The report said NHS England’s aim was to ‘provide faster and consistent same day, every day access to primary care and community services for people with urgent care needs.’

‘This is likely to mean general practice, out-of-hours services, community health teams and NHS 111 services working together, and differently, to ensure that patients with urgent care needs can receive prompt advice and care 24 hours a day, seven days a week.’

‘There are many innovative options to explore. The evidence for prompt telephone consultations is compelling, and can free up appointments to spend with those patients who would benefit from face to face care.’

Other innovations to free up time included GPs leading ‘integrated multidisciplinary teams to manage whole pathways of care including the exacerbations of those patients with long term conditions’, and improving GPs’ access to hospital specialists. The report also identified wider problems around GP access, warning that ‘even the simple task of ringing a GP practice to request an appointment can result in a frustrating assault course on a telephone keypad’.

Professor Keogh said that there is a feeling that this winter will be difficult.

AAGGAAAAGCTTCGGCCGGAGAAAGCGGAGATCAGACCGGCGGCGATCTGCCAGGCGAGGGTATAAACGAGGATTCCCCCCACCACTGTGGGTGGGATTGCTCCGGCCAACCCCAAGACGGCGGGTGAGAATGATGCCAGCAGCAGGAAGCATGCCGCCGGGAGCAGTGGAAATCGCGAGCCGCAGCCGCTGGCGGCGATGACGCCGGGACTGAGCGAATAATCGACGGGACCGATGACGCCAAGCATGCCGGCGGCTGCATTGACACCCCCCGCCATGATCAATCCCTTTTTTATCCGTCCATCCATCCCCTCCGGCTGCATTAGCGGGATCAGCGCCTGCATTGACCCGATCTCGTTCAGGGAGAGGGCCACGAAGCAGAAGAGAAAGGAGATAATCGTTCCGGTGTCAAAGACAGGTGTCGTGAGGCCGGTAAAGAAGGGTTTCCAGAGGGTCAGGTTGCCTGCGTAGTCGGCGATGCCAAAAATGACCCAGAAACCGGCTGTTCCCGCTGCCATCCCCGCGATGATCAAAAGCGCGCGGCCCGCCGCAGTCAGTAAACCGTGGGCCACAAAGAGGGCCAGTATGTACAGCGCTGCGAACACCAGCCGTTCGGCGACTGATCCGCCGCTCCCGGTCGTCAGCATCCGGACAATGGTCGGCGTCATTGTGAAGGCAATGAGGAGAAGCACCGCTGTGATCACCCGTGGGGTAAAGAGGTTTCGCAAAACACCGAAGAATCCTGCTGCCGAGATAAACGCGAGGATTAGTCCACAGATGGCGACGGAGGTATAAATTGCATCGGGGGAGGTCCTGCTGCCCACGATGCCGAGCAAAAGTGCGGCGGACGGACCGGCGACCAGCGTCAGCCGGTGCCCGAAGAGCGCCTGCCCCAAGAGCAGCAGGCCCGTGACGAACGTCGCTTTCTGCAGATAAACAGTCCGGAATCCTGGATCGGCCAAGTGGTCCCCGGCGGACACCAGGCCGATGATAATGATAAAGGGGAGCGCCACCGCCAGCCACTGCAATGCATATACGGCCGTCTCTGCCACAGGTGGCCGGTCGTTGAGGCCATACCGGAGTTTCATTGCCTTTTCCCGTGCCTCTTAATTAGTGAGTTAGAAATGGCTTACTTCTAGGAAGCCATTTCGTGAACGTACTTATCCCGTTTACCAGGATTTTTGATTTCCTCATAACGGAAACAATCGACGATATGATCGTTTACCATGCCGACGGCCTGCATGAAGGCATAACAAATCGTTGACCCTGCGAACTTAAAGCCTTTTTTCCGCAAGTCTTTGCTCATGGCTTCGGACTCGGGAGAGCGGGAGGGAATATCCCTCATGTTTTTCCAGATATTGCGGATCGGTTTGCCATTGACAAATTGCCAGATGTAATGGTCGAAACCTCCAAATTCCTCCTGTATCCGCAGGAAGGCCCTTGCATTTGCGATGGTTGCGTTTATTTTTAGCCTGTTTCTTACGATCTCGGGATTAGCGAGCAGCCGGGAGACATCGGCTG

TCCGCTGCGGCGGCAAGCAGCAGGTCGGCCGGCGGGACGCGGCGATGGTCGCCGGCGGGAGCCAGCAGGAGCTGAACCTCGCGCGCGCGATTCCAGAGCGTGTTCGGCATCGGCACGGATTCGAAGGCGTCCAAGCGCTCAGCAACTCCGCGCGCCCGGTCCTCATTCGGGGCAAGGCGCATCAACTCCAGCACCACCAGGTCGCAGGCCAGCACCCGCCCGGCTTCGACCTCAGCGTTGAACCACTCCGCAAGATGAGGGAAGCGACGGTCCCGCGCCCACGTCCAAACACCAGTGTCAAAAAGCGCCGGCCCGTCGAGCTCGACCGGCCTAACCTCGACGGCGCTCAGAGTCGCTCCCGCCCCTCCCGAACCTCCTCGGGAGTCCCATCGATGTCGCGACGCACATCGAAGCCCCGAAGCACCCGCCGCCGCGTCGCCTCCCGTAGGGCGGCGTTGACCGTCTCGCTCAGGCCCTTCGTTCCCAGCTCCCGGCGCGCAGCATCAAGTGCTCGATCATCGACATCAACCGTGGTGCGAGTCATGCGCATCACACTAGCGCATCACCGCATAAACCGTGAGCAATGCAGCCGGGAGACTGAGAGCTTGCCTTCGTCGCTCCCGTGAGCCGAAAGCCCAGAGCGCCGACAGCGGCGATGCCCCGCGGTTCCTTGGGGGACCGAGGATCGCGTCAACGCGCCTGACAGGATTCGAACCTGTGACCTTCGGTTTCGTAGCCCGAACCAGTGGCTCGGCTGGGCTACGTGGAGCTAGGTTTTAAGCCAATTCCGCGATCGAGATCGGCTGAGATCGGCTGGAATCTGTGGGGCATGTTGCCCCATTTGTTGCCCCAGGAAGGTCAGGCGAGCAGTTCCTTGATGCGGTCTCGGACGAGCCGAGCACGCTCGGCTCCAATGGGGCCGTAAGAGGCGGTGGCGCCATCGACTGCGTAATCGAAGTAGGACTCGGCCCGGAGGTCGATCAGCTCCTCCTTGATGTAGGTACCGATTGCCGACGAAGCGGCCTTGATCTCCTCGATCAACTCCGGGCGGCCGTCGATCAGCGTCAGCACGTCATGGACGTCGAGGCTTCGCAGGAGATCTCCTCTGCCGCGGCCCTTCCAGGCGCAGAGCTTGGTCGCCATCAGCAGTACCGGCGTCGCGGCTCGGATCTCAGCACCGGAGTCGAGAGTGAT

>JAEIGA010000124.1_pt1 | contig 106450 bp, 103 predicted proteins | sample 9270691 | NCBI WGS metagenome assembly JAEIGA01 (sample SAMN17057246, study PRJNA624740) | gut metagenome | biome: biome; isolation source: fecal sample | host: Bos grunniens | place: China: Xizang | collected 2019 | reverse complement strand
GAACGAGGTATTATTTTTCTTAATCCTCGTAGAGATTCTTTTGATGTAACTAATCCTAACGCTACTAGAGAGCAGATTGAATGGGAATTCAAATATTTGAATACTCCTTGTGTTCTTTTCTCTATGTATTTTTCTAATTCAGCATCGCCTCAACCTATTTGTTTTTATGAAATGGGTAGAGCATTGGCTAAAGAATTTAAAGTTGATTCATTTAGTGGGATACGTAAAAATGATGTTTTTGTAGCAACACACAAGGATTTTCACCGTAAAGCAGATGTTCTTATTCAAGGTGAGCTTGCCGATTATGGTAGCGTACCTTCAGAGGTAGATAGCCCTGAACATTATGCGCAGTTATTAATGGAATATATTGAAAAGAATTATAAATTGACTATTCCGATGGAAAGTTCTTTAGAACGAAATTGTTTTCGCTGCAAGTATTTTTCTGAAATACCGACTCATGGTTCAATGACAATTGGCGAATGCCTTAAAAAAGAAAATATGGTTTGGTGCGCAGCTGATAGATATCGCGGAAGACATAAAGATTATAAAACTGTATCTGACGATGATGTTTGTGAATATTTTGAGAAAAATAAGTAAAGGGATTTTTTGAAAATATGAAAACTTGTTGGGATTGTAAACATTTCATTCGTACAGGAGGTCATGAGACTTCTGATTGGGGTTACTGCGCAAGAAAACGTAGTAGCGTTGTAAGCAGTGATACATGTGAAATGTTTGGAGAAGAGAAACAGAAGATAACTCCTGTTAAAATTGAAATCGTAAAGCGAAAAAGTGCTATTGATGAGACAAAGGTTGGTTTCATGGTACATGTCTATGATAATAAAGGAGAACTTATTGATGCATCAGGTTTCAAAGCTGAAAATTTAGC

He said: ‘We’re here, really, because A&E is creaking at the seams. It’s not broken, but it is struggling.’

‘When A&Es become busy, it means other parts of the system are creaking, that they’re under stress. It’s against that background that there’s a feeling that this winter will be difficult.’

Professor Keogh added it will take three to five years to enact the change necessary, though NHS England expect several key changes to be in place within six months.

Professor Keith Willett, national director for acute episodes of care and co-author of the report, said: ‘The public tell us there’s a lot more we can be doing out there, to improve access to primary care, that means we need to work with GPs to create the headroom for them to be able to respond differently, to give better access to primary care and to community teams.’

However Dr Agnelo Fernandes, the RCGP’s urgent care lead and a GP in Croydon, south London, said more resources were needed in order to increase capacity.